As mentioned earlier, the U.S. population has grown by about 20 million during the previous decade. Most of that growth is due to immigration, as the U.S. birthrate has dropped to near replacement levels (yet many other countries are still experiencing rapid population growth). This is not anti-immigrant; it is a simple fact. I am the grandson of Russian immigrants. One way or another we are all descended from immigrants. Four demographic factors determine population trends: births, deaths, emigration, and immigration. In order to stabilize and reduce the population of the U.S. we must limit either births or immigration or some combination of each (or increase the death rate, which most would agree is not the best option). Make no mistake, overpopulation is a global problem, and although some western countries have low birth rates, rapid population growth elsewhere spills over, like an overflowing water fountain. To stem this global problem, each nation needs to have policies in place to halt population growth. Stabilizing and reducing the Earth’s human population is every nation’s responsibility. Recognizing that immigration is part of the demographic equation simply acknowledges basic mathematics.

Certainly, recent immigrants are rarely conspicuous consumers. Many of them immigrate to escape violence and political retribution in their home countries. We need to make room for political refugees. I am on board with that. But we cannot simply continue to accommodate more immigrants without making fewer babies (“carbon bombs”). This is a touchy subject, I know, and there are no easy answers. But right now a comprehensive U.S. population policy is completely lacking.

Here in the U.S. more people mean more sprawl, highways, parking lots, concrete, crowding, plowed farmlands, resource extraction, and yahoos tearing up public land on off-road vehicles (ORV’s). According to a study by Numbers USA, in a recent 15 year period we lost about 18,000 square miles of undeveloped lands to sprawl. That is about 11.5 million acres, or the equivalent of over 5 Yellowstone National Parks! And 67% of that acreage loss was due entirely to population growth. It makes little difference to imperiled wildlife whether urban sprawl houses Central American immigrants or Utah Mormons (Utah has our nation’s highest birth rate).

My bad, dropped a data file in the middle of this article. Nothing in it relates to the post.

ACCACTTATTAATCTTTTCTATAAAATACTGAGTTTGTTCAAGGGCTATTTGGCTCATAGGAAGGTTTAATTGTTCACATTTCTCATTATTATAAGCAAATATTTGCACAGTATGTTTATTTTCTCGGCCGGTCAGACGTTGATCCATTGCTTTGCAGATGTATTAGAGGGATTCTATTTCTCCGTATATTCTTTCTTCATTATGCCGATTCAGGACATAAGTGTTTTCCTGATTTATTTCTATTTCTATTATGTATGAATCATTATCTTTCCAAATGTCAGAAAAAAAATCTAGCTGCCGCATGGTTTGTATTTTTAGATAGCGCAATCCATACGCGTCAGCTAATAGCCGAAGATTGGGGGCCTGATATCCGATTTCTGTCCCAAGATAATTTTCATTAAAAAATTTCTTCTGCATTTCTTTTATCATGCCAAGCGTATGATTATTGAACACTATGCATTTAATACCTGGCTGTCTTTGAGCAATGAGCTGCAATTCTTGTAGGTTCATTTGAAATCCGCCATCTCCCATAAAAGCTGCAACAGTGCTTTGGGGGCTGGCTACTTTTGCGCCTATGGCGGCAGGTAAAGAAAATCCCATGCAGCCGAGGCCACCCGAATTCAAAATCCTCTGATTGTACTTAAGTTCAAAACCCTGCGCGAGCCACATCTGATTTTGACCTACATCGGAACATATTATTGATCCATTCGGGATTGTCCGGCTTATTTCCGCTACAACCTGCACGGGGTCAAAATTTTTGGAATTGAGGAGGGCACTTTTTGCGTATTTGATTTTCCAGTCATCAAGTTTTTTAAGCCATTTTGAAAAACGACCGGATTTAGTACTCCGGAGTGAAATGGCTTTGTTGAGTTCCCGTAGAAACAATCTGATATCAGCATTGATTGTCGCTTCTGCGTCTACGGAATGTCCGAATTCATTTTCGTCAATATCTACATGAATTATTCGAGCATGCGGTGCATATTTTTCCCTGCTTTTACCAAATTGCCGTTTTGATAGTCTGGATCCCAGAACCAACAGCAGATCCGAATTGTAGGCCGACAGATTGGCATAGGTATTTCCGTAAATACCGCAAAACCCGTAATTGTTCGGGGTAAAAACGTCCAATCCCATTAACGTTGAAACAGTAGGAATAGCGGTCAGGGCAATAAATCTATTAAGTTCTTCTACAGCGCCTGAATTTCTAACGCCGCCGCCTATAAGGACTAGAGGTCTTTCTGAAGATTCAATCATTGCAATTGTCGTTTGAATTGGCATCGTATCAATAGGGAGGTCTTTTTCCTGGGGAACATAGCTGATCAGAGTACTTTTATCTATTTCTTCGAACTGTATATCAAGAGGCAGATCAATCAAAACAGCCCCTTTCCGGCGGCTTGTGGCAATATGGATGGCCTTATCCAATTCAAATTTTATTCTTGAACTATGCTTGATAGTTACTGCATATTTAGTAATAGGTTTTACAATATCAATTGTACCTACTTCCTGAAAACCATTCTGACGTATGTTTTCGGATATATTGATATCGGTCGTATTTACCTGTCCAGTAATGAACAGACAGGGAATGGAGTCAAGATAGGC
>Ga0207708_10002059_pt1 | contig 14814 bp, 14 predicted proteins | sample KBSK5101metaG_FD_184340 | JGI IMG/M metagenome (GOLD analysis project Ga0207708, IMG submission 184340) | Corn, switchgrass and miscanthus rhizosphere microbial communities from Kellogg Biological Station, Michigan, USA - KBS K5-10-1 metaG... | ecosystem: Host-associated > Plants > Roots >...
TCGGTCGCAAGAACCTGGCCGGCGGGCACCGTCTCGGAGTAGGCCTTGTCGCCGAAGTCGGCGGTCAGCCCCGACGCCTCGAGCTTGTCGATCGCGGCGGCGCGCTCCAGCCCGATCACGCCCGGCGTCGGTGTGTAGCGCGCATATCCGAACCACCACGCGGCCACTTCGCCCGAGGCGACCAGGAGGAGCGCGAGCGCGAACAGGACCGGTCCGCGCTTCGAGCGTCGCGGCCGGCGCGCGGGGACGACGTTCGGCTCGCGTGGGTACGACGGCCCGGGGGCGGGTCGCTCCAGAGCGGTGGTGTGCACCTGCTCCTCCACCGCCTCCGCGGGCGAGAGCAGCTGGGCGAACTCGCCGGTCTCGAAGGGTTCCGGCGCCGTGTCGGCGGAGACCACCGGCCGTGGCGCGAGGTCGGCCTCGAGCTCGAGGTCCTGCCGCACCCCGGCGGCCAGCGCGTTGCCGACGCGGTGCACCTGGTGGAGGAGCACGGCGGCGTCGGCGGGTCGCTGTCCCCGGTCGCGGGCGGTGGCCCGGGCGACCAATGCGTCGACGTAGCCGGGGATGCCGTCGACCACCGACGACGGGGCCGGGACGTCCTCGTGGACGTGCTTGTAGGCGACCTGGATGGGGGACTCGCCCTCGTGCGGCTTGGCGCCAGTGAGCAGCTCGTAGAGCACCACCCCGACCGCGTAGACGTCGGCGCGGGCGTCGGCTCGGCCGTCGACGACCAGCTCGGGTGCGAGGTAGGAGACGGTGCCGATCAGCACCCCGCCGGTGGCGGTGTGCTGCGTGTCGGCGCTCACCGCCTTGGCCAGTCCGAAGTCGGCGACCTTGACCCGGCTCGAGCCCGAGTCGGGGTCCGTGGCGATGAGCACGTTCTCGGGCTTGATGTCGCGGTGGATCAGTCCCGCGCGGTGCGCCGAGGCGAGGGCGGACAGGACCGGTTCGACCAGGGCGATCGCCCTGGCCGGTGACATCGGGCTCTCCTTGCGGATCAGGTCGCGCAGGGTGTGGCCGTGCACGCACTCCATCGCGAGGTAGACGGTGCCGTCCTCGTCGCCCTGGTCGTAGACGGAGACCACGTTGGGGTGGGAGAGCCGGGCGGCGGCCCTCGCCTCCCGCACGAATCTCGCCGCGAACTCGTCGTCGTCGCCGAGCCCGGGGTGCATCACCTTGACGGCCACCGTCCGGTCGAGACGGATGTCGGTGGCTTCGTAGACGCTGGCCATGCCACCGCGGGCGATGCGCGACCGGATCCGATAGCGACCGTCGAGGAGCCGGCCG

The Yellowstone Backcountry is still wild. But the Greater Yellowstone Ecosystem is becoming increasingly isolated by population growth on surrounding private lands, reducing connectivity to other wildland ecosystems, thus threatening the long-term viability of wide-ranging species such as gray wolves and wolverine. This population growth also short circuits migratory routes and eliminates local populations of many species. (c) Howie Wolke

The Yellowstone Backcountry is still wild. But the Greater Yellowstone Ecosystem is becoming increasingly isolated by population growth on surrounding private lands, reducing connectivity to other wildland ecosystems, thus threatening the long-term viability of wide-ranging species such as gray wolves, grizzlies, and wolverine. This population growth also short circuits migratory routes and eliminates local populations of many species. (c) Howie Wolke

Many facets of habitat destruction are simply a function of numbers. Look at India. Or New Jersey. Jam-packed with humanity, there simply isn’t much room for wild nature. Everyone needs housing, food, plus transportation, and associated infrastructure, no matter how careful they are to consume less and recycle more.

So yes, of course, overpopulation is global and we in industrial nations need to consume less and become less wasteful. We need to abandon the use of fossil fuels. Soon. To halt population growth, good health care and family planning, including access to birth control and abortion, must be available to all, everywhere on the planet. Women must become empowered, a tough challenge in countries ruled by religious fundamentalists. Also, human males can impregnate females 365 days/year – unlike women who can’t get pregnant more than once in nine months. Males must take more responsibility for birth control. In addition, our government should implement foreign policies that minimize refugees. And tax systems should reward small families and penalize big ones (Good luck with all of that).